1/2 tbsp Mexican oregano

Salt to taste

White pepper to taste

2 cups of Tomato Caldillo (See recipe below)

2–6 tbsp oil

MIX shredded chicken with egg whites and the petals of 4 flowers, finely chopped. Add cream, epazote, oregano, salt, and pepper; mix well. Form 2-inch patties. Chop the remaining flower petals and cover patties with the petals. Prepare Tomato Caldillo.

Add oil to a sauté pan and fry patties (you will need to continue adding oil, 2 tbsp at a time, as you remove cooked patties and add new ones to the sauté pan). Cook 2 minutes on each side. Drain well on a paper towel and add to Tomato Caldillo. Serve with rice, beans, and warm tortillas.

 

Chicken Stock, plus Shredded Chicken

(MAKES ABOUT 1 GALLON OF STOCK, 5 POUNDS SHREDDED CHICKEN)

 

1 ½ gallons water

6 chicken legs and 6 chicken thighs, with skin and bones (about 4–6 pounds)

1 head garlic, roasted

½ onion

½ tsp whole black peppercorns (or 1/3 teaspoon ground black pepper)

2 carrots, peeled

1 celery stalk

1 sprig fresh cilantro

1 bay leaf

1–2 tbsp salt

If time allows, first roast chicken in a pan in the oven at 350° for 30–45 minutes to get a stronger flavor. Bring the water to a boil and add the chicken. As it returns to a boil, skim the foam and particles that rise to the top with a slotted spoon and discard. Add the garlic, onion, peppercorns, carrots, celery, cilantro, bay leaf, and salt. Lower heat to medium and simmer for 30–45 minutes or until the chicken is tender. (If chicken has been previously roasted, remove after 30 minutes.) Remove the chicken and cool. Strain the stock and reserve. It will keep for 2–3 days in the refrigerator, up to 3 months in the freezer. For convenience, you may want to reduce stock and freeze.

When cool enough to handle, shred the chicken by hand—not with a knife. The meat should not be too finely shredded.

 

Tomato Stock / Caldillo de Tomate 

(MAKES 4 CUPS)

 

¼ cup minced onion

1 garlic clove, puréed

2 tbsp olive oil

1 cup tomato purée (see below)

3 cups chicken stock (see above)

1 large sprig of cilantro

1 large bay leaf

Salt to taste

Sauté onion and garlic in olive oil, add tomato purée, and cook for 12–15 minutes on medium high until it changes color and volume is reduced by half. Add chicken stock, cilantro, bay leaf, and salt. Allow to boil for at least 10 more minutes to season well. Your stock is ready to be used in any recipe. Use it within 48 hours or freeze for up to 3 months

 

Fresh Tomato Purée

(MAKES ½ CUP)

 

3 small tomatoes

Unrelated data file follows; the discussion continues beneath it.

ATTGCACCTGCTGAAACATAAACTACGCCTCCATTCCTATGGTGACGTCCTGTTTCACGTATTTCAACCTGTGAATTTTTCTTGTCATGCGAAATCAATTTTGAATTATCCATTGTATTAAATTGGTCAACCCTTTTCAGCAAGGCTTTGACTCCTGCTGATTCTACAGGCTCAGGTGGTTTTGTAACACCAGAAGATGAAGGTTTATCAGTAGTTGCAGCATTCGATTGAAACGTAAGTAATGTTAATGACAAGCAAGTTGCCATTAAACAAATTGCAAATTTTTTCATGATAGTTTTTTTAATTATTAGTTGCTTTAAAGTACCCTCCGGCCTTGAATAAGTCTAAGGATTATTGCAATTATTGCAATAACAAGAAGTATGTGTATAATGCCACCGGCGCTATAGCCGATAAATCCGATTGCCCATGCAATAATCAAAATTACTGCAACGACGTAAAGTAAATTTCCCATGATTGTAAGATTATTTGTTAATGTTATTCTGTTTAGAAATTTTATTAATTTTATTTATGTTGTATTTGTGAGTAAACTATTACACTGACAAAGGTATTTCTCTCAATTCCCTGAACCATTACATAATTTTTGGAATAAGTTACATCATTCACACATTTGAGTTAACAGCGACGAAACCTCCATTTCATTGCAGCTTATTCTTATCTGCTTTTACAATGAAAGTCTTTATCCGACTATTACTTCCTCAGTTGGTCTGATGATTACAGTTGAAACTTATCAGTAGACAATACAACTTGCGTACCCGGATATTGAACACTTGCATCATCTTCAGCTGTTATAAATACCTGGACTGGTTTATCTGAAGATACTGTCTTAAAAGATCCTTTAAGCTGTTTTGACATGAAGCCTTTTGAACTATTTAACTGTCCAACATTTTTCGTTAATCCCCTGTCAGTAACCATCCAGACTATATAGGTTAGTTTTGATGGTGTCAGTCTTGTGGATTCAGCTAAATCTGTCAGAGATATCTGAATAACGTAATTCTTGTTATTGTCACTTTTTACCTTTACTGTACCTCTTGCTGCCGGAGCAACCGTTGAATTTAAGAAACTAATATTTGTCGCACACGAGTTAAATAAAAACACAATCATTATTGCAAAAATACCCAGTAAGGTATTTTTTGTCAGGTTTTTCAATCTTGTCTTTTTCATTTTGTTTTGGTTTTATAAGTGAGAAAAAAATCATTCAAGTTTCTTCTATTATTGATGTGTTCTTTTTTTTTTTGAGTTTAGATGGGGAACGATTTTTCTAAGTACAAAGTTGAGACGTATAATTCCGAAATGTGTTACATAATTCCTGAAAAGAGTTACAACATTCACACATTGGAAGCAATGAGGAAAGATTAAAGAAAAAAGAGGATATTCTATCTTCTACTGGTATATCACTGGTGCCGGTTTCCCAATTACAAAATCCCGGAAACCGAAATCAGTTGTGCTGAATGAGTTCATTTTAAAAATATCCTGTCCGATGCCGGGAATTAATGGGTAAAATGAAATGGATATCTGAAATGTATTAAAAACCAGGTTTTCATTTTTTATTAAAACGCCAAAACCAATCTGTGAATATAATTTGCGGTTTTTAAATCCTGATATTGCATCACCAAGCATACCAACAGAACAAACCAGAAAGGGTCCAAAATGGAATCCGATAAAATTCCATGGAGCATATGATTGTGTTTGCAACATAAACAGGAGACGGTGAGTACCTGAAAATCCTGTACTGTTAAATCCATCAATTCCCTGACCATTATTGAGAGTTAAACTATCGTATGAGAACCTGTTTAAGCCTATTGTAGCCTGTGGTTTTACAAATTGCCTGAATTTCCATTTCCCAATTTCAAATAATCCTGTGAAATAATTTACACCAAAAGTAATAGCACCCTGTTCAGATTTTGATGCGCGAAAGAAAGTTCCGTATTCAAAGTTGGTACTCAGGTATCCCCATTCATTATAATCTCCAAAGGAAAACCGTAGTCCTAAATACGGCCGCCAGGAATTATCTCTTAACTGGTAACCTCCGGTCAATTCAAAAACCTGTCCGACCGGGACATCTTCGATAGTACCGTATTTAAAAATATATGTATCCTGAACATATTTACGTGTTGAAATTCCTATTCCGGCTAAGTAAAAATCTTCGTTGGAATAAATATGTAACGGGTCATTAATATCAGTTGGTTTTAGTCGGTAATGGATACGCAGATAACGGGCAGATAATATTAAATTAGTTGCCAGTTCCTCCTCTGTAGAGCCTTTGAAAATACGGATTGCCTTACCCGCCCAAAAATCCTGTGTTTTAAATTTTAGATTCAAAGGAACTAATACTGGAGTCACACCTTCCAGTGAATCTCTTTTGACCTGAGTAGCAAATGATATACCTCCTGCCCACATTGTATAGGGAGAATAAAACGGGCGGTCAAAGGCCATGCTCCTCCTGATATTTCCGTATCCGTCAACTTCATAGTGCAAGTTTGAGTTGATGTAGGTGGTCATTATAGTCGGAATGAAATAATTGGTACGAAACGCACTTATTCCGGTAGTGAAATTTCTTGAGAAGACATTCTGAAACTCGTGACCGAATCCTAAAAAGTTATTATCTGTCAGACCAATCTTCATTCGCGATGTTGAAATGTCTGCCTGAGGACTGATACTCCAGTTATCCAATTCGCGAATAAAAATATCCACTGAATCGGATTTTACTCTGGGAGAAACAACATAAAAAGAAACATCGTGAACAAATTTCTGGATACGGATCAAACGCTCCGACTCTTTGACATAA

2 garlic cloves

½ onion

Blend all ingredients until smooth; strain and reserve. Use immediately or within a day. Or keep refrigerated for 2 days. You can also freeze for up to 1 month


Gina: I understand you’re building a home in Mexico. Please tell me about it. How far along are you? What are your hopes for the property?

 

Andrea: Yes, about seven or eight years ago, I went to visit friends in Tenango de Valle, in the state of Mexico, about half an hour from Toluca. I arrived at the Mexico City airport and we drove through an area known as La Marquesa on our way to Tenango and I instantly had this feeling of familiarity—that I was taking a trip that I had been preparing for all my life. When I arrived, I knew this was where I wanted to live.

 

Casa La Tia Kitchen

The idea of opening a casa de huesperas or guest house, and cooking school came later, as I thought about how I would earn a living in Mexico. This also seemed like a great way to share my love of Mexico and Mexican cuisine with many of my friends here in the U.S. The area where my house is doesn’t have a significant American population, at all. I like to say that if you ask where “la gabacha” (the foreigner) lives, people just point to my neighborhood. I began construction of Casa La Tia in what was just a cornfield five years ago, and now we have plumbing, electricity, and the house is almost complete. All five bedrooms and four bathrooms are done, as is the kitchen, which is colonial style and has a parilla instead of a traditional stove. The entire kitchen is covered with hand-cut hand-painted Talavera tile produced in Metepec, about a half an hour away.

 

Gina: Do you plan to write another book?

 

Andrea: Yes, I am working on the proposal as I write this. It’s a book more specific to sustainability and using all the parts of the plant, animal, or even seeds in some cases, but through the lens of Mexican cuisine. The topic was actually recommended to me by one of my readers! I think the timing is perfect, and there should be a lot of interest!

Our 2012 Day of the Dead Altar

San Miguel’s Day of the Dead Alfeñiques Market

Sugar skulls and other treats for the dead to be placed on Day of the Dead altars.